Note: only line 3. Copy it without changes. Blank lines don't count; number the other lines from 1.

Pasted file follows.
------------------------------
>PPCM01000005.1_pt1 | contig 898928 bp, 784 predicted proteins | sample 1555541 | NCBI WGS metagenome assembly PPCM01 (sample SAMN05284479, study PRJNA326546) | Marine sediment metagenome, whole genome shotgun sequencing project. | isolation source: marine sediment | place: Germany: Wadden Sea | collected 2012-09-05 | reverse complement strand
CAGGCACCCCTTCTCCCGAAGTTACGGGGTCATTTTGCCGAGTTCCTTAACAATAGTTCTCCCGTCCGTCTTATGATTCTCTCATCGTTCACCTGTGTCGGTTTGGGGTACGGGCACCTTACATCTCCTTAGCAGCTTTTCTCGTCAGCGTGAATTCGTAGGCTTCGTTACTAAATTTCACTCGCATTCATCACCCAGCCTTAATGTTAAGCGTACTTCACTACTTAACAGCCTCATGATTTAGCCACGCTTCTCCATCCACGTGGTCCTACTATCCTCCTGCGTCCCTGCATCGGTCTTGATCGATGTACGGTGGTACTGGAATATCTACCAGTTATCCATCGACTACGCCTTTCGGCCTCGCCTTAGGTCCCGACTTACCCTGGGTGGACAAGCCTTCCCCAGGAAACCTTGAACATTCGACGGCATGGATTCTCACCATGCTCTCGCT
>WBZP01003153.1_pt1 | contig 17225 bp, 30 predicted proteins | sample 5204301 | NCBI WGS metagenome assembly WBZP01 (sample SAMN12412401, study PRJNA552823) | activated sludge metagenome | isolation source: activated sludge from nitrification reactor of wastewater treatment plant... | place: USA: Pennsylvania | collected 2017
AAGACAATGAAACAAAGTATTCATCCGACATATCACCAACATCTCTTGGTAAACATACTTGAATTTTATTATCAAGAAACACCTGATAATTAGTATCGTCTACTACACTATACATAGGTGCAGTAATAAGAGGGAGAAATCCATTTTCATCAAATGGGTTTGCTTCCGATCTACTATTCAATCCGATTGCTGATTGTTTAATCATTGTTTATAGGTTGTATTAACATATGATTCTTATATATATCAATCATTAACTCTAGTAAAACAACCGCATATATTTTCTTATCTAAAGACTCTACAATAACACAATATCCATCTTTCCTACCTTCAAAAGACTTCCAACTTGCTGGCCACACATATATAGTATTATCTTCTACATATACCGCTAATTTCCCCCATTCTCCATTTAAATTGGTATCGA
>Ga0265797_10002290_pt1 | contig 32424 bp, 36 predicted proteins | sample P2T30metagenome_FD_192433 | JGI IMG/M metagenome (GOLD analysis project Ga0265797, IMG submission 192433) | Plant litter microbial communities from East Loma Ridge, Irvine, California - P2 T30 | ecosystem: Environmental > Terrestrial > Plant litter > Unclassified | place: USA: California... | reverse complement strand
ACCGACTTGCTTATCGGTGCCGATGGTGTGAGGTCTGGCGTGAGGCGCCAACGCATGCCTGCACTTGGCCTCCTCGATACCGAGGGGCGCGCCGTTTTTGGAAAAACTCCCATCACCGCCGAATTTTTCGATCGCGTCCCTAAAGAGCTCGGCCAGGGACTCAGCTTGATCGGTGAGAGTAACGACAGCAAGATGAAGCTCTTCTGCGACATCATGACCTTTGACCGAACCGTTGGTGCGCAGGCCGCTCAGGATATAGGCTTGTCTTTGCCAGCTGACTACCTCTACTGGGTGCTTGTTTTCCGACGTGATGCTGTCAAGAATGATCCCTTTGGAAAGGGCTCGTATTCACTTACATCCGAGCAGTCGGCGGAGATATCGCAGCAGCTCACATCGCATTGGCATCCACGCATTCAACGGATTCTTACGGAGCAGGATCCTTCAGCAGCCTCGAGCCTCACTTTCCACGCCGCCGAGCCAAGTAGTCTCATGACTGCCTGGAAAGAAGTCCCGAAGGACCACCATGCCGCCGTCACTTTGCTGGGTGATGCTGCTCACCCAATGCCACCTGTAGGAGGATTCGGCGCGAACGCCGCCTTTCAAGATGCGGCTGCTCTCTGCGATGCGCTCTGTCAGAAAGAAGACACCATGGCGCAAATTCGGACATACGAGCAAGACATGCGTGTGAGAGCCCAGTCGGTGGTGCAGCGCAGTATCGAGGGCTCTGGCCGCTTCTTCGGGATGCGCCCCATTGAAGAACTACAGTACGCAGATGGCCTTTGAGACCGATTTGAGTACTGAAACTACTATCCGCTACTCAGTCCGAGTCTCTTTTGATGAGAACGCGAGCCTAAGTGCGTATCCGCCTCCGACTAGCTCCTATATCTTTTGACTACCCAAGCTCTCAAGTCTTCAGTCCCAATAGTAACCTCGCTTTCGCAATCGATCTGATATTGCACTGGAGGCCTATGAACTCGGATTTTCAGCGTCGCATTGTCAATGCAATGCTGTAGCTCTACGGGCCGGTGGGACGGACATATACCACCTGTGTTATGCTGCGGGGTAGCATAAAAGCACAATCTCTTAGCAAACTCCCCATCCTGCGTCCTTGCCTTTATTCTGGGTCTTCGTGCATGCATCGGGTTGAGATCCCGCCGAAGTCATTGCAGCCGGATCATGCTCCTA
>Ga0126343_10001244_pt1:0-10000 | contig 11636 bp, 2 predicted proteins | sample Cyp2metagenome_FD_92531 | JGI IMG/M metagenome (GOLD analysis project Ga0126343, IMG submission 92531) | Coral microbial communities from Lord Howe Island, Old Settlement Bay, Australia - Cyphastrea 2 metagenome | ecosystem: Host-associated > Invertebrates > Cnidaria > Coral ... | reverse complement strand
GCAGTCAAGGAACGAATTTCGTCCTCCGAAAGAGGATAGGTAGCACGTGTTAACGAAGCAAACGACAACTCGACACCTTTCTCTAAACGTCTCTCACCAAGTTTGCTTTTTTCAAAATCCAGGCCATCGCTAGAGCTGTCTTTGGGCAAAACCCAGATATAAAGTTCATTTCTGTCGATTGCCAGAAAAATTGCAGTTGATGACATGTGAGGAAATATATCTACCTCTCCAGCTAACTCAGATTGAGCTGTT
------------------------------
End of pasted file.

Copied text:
>WBZP01003153.1_pt1 | contig 17225 bp, 30 predicted proteins | sample 5204301 | NCBI WGS metagenome assembly WBZP01 (sample SAMN12412401, study PRJNA552823) | activated sludge metagenome | isolation source: activated sludge from nitrification reactor of wastewater treatment plant... | place: USA: Pennsylvania | collected 2017